Juice Jacking: Why You Should Avoid Public Chargers?

There might have been many instances when you are outdoors, probably at an airport or shopping mall and your mobile battery dies. We believe that the first thought that comes across your mind is to find the oasis- a charging kiosk and then plug in your mobile device to fill in the much needed juice.

Be it an Android, Windows, iOS or Blackberry device- all smart devices have a common port for power supply and data transfer. This one-cable-for-all technique opens door to many malware developers that lurk to gain control over your smartphones and they can do it with these public charging ports. As shocking as it may seem, it’s possible to hijack your device with USB charging ports found at public places like airports and shopping malls. It is called Juice Jacking. Due to some common traits in every cell phone design (both hardware and software), Juice Jacking is possible.

In this article, you’ll know why you should avoid using free public chargers. It also guides you on how to use them safely. Let’s dig in!

juice jacking
Image source: – digitalguardian.com

Juice Jacking

As described above, Juice Jacking is made possible due to some common properties found in every mobile device. The USB cable used in the charging process can invite unauthorized control onto your mobile device. It can also introduce malware into the device and hijack it.

The process is similar to connecting a mobile device to a PC. The attacker can invade your privacy and access contact information, private photos etc. by transmitting the malicious code into the device.

Reason To Worry!

Although malware-injecting and data extracting techniques through free chargers are not widespread, it does not mean that you should just let go off the fear. The danger is real and you should be alert while using public chargers. However, alerting users about the potential danger will make them extra attentive towards using public chargers. Also mobile device companies would take actions to repair the following glitch. It’s convenient to own a smartphone that has excellent user experience and connectivity but not at the stake of privacy invasion.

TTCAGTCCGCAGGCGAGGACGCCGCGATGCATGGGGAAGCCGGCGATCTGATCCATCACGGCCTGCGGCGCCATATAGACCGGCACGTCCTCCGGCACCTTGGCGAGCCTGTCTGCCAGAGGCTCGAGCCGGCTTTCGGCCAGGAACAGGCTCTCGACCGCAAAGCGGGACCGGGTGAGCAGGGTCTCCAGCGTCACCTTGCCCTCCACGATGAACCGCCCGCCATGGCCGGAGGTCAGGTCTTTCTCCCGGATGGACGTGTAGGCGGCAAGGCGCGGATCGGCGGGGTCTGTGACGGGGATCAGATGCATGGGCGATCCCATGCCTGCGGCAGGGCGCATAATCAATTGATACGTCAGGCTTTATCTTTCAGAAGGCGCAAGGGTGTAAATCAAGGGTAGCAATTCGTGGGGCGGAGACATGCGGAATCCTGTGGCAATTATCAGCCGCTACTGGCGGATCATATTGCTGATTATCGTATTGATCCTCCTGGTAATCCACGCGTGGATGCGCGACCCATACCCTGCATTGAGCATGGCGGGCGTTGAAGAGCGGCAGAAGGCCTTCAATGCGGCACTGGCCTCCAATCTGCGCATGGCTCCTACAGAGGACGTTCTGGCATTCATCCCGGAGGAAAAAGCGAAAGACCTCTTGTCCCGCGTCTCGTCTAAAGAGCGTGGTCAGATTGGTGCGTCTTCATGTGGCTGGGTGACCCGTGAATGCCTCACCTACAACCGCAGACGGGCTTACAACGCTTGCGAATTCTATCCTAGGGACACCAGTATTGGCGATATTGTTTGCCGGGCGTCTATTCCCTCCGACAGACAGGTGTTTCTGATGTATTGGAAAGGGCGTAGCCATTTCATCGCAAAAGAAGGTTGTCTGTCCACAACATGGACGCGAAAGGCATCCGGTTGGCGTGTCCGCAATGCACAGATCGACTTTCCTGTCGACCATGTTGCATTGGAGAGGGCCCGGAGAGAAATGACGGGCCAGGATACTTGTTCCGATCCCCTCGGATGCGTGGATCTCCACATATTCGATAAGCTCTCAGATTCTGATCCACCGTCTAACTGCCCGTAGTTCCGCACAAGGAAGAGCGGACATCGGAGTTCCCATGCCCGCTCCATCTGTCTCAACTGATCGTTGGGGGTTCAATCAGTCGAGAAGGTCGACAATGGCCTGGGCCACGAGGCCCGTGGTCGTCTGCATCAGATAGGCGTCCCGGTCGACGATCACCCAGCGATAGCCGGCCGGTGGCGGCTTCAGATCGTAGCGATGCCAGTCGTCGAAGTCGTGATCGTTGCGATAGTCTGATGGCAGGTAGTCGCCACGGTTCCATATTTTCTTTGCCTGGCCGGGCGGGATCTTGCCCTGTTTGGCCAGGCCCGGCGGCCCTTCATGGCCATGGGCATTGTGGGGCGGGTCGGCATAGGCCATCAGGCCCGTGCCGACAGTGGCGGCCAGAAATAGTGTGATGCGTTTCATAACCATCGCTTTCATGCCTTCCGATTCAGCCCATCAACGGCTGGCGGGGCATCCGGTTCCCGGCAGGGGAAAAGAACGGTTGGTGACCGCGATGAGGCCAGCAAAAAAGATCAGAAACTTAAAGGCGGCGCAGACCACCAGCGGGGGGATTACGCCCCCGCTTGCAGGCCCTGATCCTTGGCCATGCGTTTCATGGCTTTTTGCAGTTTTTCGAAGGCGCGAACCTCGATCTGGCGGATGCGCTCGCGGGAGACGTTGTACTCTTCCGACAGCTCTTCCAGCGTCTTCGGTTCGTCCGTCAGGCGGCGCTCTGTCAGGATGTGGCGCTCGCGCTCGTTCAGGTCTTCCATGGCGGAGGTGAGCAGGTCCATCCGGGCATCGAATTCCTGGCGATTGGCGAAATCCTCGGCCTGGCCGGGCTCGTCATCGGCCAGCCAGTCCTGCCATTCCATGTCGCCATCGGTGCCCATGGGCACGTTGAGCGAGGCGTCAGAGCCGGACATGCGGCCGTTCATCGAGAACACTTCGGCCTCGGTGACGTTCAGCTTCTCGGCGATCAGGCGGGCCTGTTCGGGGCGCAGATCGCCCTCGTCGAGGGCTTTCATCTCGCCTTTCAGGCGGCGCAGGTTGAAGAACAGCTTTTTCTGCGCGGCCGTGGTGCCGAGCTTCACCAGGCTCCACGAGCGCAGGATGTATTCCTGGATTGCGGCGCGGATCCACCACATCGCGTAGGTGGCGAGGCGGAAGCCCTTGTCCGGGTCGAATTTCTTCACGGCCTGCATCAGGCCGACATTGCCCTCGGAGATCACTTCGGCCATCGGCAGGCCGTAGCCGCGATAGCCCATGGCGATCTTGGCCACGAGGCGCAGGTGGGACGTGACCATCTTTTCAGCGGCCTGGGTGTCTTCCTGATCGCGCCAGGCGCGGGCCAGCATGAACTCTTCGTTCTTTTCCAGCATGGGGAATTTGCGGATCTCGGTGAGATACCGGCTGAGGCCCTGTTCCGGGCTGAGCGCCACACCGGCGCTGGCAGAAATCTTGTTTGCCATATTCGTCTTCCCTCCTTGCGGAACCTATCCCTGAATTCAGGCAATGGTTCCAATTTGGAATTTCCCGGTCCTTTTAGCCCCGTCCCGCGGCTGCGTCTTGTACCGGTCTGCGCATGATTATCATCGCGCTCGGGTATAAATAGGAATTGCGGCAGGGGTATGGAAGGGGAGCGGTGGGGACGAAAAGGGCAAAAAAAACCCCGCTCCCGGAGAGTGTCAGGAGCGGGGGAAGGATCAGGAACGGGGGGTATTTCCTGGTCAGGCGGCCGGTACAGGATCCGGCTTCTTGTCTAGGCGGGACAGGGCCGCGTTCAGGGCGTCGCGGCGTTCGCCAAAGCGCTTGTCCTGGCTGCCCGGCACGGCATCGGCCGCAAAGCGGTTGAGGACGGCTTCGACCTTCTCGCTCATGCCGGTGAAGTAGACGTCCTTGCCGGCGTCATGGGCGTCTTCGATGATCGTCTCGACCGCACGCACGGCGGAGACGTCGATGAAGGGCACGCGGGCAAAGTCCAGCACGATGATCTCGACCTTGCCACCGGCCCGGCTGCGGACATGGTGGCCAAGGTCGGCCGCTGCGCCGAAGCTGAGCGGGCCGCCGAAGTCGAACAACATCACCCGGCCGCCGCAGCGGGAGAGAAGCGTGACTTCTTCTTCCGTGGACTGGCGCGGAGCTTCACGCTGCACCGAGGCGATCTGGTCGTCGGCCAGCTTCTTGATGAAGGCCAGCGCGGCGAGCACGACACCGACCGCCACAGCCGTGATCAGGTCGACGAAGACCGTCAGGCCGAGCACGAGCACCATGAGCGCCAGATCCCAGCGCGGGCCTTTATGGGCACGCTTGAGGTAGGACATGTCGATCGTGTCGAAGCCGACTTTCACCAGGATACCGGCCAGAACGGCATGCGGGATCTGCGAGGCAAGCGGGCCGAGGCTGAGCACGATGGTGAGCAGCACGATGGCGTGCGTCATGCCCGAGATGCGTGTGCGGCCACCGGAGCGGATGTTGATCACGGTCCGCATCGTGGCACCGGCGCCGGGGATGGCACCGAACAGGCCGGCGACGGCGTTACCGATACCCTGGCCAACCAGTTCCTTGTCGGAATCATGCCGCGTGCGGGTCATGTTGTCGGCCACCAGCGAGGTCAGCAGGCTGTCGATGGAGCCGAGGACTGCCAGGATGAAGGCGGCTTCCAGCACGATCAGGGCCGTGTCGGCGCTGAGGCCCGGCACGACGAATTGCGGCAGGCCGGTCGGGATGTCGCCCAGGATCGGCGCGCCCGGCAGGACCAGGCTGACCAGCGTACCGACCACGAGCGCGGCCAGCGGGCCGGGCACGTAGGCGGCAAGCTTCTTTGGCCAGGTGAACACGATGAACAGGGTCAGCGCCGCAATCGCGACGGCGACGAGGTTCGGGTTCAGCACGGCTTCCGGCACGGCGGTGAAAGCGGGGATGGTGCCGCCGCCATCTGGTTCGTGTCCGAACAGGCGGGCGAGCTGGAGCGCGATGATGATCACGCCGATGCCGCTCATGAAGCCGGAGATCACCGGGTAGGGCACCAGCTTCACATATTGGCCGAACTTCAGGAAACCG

How To Avoid Juice Jacking

There are some serious steps you can take to avoid juice jacking. They are as follows: –

  • Keep Your Cell Phones Juiced Up: It is the best way to prevent Juice Jacking. Always try to charge your device when you’re at home or after office. Basically, you should charge your phones when you are not doing much things on it. Avoid bringing your phone’s battery level down to 3% every time.
  • Keep Personal Charger Handy: It does not take any effort to carry a mobile charger while you travel. So, it’s better to keep a personal charger handy whenever you travel. You will never find someone controlling your device through any data port.
  • Get a Power Bank: Another great substitute for immediate juice ups is carrying a power bank. You can also travel with extra batteries to meet the needs. Thus, you can satisfy your craving for charging your cell phones through kiosk.
  • Switch Off Your Mobile Device While Charging: When your mobile is switched off, it cannot be connected to other devices for any data transfer. Hence, in case, if a charging kiosk is the only way to juice up your phone, ensure that you switch off the mobile device before connecting it to the charging port.
  • Shun Using USB Ports For Charging: You can use the traditional electrical chargers while on the go instead of USB chargers. You can use USB cables, which does not have data wires in it (used only for charging purpose).
  • Also never unlock your device if you are charging at public charging stations.

The best defense against any sort of hacking is to be aware about the circumstances. As far as Juice jacking is concerned, keep your mobile devices juiced up, carry extra batteries, enable inbuilt security features, and most importantly, never ever plug your into those free USB charging stations again in your life. And if you do, follow precautionary measures. After all, “the aim of the wise is not to secure pleasure, but to avoid pain.”

Let us know what you think data security at public places. You are welcomed to share your experiences with us in the comments below.

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